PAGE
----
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Publication numberUS6379265 B1
Publication typeGrant
Application numberUS 09/466,102
Publication dateApr 30, 2002
Filing dateDec 17, 1999
Priority dateDec 21, 1998
Fee statusLapsed
Publication number09466102, 466102, US 6379265 B1, US 6379265B1, US-B1-6379265, US6379265 B1, US6379265B1
InventorsTatsuya Hirakawa, Atsushi Uchida
Original AssigneeYamaha Corporation
Export CitationBiBTeX, EndNote, RefMan
External Links: USPTO, USPTO Assignment, Espacenet
Structure and method of fastening a weight body to a golf club head
US 6379265 B1
Abstract
A metal wood golf club head including a sole plate and a weight body which is fastened to this sole plate via a spacer. A recess which accommodates the spacer and weight body is formed in a portion of the sole plate, an undercut part is formed in the inside circumferential portion of the recess, and a circumferential groove is formed in the outer circumferential portion of the weight body. When the weight body is press-fitted in the recess with the spacer in between, the spacer is forcibly engaged with the undercut part and circumferential groove, thus allowing the weight body to be firmly fastened to the recess of the sole plate of the club head.
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Claims(9)
What is claimed is:
1. A metal golf club head with an elongated weight body which is provided within an accommodating section of said golf club head by means of a fastening structure, wherein said fastening structure comprises a first engaging part formed in said accommodating section, a second engaging part formed in said weight body, and a resilient spacer engaged with said first and second engaging parts when said weight body is press-fitted in said accommodating section with said spacer in between, and wherein said first and second engaging parts are formed respectively at different positions displaced from each other.
2. The golf club head according to claim 1, wherein said first engaging part is a groove which is formed in an inner circumferential portion of said accommodating section.
3. The golf club head according to claim 1, wherein said first engaging part is an undercut which is formed in an inner circumferential portion of said accommodating section.
4. The golf club head according to claim 1, wherein said second engaging part is a groove which is formed in an outer circumferential portion of said weight body.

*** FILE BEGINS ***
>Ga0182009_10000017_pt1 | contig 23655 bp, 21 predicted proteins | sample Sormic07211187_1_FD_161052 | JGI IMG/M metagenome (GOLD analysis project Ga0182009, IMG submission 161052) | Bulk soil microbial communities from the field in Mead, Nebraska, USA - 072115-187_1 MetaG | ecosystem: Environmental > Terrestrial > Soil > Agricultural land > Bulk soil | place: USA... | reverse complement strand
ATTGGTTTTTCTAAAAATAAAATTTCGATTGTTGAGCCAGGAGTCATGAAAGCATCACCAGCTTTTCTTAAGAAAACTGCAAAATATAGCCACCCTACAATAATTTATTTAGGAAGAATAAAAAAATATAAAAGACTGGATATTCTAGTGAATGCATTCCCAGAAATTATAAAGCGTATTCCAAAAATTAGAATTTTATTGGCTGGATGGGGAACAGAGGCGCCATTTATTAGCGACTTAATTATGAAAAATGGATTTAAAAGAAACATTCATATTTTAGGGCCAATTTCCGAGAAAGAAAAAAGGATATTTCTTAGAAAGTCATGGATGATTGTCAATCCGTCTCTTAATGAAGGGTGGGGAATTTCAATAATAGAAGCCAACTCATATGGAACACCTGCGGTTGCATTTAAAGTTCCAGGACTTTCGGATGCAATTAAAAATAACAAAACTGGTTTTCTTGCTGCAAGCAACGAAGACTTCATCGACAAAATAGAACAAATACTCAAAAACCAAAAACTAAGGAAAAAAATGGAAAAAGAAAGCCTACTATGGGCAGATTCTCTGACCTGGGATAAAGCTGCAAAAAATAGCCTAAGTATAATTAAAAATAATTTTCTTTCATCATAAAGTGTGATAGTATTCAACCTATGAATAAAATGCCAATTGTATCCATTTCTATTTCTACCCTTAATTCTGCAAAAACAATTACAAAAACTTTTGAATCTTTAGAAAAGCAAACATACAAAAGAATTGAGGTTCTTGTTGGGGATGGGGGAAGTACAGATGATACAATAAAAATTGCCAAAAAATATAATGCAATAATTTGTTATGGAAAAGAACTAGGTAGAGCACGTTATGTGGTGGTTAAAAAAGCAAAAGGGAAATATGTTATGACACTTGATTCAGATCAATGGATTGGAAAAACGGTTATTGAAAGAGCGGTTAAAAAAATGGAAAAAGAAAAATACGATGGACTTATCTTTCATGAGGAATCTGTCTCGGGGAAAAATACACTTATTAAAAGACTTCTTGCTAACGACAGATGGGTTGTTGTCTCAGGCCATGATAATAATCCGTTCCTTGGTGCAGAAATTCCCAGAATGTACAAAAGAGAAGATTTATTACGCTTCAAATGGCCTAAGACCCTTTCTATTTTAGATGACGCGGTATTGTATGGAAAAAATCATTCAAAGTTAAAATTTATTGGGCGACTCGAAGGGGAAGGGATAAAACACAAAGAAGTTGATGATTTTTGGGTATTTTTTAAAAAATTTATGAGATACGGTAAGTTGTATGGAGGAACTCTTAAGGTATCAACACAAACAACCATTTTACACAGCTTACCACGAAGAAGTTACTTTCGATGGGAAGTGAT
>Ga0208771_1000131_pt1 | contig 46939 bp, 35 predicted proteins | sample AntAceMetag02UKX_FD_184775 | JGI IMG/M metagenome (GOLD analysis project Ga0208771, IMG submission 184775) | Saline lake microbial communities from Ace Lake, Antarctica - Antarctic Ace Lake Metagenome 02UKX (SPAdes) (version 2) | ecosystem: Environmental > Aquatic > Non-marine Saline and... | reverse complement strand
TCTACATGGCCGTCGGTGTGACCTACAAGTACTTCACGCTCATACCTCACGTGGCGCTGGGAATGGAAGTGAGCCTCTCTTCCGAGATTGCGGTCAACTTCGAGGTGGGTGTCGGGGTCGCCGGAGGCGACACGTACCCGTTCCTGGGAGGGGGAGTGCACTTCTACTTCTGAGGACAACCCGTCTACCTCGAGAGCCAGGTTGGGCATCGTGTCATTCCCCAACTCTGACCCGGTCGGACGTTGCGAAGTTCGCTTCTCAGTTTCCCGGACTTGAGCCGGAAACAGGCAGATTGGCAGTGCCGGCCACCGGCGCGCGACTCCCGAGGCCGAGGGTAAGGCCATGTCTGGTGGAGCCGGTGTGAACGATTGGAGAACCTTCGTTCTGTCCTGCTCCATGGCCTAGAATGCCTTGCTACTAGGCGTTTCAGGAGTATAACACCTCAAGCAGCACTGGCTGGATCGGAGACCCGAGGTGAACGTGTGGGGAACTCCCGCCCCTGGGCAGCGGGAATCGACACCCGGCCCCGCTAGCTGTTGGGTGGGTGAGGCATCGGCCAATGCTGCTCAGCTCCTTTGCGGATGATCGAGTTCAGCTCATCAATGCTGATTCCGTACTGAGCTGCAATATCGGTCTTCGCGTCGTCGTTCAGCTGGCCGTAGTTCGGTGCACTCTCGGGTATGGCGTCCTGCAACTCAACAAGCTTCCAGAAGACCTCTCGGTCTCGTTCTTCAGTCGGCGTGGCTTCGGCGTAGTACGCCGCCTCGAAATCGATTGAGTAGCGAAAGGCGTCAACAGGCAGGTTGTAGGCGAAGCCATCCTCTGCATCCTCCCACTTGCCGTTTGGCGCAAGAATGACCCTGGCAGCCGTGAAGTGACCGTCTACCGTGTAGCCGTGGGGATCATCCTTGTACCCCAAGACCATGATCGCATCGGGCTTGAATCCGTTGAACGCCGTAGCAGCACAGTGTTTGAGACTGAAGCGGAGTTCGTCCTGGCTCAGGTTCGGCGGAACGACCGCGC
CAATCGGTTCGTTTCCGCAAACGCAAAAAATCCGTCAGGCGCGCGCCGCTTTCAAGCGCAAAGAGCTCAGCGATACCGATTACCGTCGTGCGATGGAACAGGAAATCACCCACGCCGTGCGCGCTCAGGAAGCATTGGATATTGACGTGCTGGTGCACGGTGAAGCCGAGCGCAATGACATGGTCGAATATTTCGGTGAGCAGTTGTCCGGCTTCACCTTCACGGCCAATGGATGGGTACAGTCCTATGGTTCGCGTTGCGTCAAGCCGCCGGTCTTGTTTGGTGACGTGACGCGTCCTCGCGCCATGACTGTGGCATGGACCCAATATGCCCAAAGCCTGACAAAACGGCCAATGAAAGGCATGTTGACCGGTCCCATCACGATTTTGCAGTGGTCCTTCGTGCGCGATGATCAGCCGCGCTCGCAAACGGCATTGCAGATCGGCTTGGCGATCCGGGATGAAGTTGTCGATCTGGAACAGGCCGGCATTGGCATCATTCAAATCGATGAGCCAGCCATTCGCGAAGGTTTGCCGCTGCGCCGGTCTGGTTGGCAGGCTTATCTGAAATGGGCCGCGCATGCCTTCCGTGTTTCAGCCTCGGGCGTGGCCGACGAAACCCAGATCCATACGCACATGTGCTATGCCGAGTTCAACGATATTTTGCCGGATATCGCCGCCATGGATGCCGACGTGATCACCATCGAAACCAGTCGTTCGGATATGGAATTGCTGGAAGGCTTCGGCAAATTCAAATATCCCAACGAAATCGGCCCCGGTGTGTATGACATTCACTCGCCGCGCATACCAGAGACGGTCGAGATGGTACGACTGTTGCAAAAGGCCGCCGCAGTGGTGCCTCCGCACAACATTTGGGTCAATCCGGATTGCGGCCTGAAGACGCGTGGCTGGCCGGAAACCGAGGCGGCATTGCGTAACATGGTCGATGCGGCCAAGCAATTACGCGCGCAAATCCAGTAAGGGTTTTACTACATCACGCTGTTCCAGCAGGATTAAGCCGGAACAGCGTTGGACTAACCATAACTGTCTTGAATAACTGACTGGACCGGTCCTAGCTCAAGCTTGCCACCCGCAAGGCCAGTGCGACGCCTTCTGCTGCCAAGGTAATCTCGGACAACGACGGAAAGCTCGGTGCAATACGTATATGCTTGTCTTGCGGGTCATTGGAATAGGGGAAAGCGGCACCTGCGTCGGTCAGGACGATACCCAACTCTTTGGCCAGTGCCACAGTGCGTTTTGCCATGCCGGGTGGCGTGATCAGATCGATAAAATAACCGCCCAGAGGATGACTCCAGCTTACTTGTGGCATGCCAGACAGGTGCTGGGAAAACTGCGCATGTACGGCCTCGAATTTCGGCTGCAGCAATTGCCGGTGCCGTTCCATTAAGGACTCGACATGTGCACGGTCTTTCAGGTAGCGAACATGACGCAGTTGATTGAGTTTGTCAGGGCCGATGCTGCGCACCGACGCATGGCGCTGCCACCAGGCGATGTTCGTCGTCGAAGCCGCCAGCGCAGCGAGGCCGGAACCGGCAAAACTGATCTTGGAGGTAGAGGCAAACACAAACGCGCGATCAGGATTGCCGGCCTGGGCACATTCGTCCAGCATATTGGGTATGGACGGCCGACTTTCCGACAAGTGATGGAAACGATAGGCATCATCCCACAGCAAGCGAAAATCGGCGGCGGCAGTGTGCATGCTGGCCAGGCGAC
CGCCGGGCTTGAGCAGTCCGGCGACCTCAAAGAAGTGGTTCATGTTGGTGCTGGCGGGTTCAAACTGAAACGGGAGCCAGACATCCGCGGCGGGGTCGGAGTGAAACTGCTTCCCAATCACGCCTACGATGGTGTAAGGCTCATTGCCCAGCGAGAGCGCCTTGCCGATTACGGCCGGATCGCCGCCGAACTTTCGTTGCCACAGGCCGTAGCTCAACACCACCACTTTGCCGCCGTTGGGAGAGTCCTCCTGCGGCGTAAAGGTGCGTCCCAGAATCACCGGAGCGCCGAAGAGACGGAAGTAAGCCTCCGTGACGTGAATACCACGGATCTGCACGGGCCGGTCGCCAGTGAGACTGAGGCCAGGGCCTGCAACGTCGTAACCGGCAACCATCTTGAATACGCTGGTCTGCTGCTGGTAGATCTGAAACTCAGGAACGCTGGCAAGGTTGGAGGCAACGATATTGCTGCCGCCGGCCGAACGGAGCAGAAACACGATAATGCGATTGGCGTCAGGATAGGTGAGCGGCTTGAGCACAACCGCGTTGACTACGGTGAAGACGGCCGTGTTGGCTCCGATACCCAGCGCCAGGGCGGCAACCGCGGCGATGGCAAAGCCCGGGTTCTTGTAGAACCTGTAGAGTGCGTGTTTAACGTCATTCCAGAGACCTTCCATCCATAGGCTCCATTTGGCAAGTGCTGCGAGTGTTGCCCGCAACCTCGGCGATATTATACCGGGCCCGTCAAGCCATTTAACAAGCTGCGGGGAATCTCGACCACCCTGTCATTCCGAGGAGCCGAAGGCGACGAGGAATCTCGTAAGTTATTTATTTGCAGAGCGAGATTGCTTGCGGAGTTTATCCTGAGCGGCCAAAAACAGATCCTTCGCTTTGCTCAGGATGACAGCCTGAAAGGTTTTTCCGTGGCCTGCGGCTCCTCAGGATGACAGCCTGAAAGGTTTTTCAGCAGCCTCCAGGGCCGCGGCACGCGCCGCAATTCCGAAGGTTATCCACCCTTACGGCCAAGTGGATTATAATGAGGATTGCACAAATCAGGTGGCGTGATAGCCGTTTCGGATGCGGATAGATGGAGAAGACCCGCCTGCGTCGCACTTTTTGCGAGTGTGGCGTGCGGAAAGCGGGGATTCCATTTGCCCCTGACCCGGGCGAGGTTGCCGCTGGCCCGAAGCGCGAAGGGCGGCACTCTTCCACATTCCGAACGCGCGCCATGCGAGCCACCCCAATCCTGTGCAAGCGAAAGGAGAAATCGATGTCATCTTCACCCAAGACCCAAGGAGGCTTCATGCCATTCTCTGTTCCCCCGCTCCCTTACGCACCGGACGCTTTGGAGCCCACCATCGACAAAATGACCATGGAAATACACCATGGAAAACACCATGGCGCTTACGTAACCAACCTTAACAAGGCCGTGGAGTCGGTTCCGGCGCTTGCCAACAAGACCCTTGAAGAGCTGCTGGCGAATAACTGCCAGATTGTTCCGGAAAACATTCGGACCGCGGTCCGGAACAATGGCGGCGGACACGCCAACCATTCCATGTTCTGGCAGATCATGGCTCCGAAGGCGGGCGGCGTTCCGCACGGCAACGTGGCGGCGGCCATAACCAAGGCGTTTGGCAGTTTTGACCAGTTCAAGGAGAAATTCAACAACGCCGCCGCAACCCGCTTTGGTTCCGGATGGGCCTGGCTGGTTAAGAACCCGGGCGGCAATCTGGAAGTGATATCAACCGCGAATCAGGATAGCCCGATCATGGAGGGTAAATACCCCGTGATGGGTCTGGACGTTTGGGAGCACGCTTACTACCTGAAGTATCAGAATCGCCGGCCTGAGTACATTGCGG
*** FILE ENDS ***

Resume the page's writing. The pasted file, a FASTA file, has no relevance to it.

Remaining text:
5. The golf club head according to claim 1, wherein said second engaging part is a recess which is formed in an outer circumferential portion of said weight body.
6. The golf club head according to claim 1, wherein said spacer is formed from a material that has an elongation of 10% or greater.
7. The golf club head according to claim 6, wherein said spacer is a hollow cylinder having an inner diameter and an outer diameter of a predetermined size, said accommodating section has an inner diameter larger than said outer diameter of said hollow cylinder, and said weight body is a solid cylidrical body having an outer diameter larger than said diameter of said spacer.
8. The golf club head according to claim 1, wherein said spacer is a hollow cylinder having an inner diameter and an outer diameter of a predetermined size, said accommodating section has an inner diameter larger than said outer diameter of said hollow cylinder, and said weight body is a solid cylindrical body having an outer diameter larger than said inner diameter of said spacer.
9. The golf club head according to claim 1, wherein said accommodating section comprises a stepped cylinder provided in a sole plate of said golf club head and a bottom member closing a bottom of said stepped cylinder and wherein said first engaging part is a circumferential groove provided around a bottom of a first step of said stepped cylinder, said spacer is cylindrical in shape with a height of said spacer substantially equal to a depth of said first step, said second engaging part is another circumferential groove provided in said weight body adjacent a top of said first step of said stepped cylinder and said weight body is provided entirely within said stepped cylinder.
Description
BACKGROUND OF THE INVENTION

1. Field of the Invention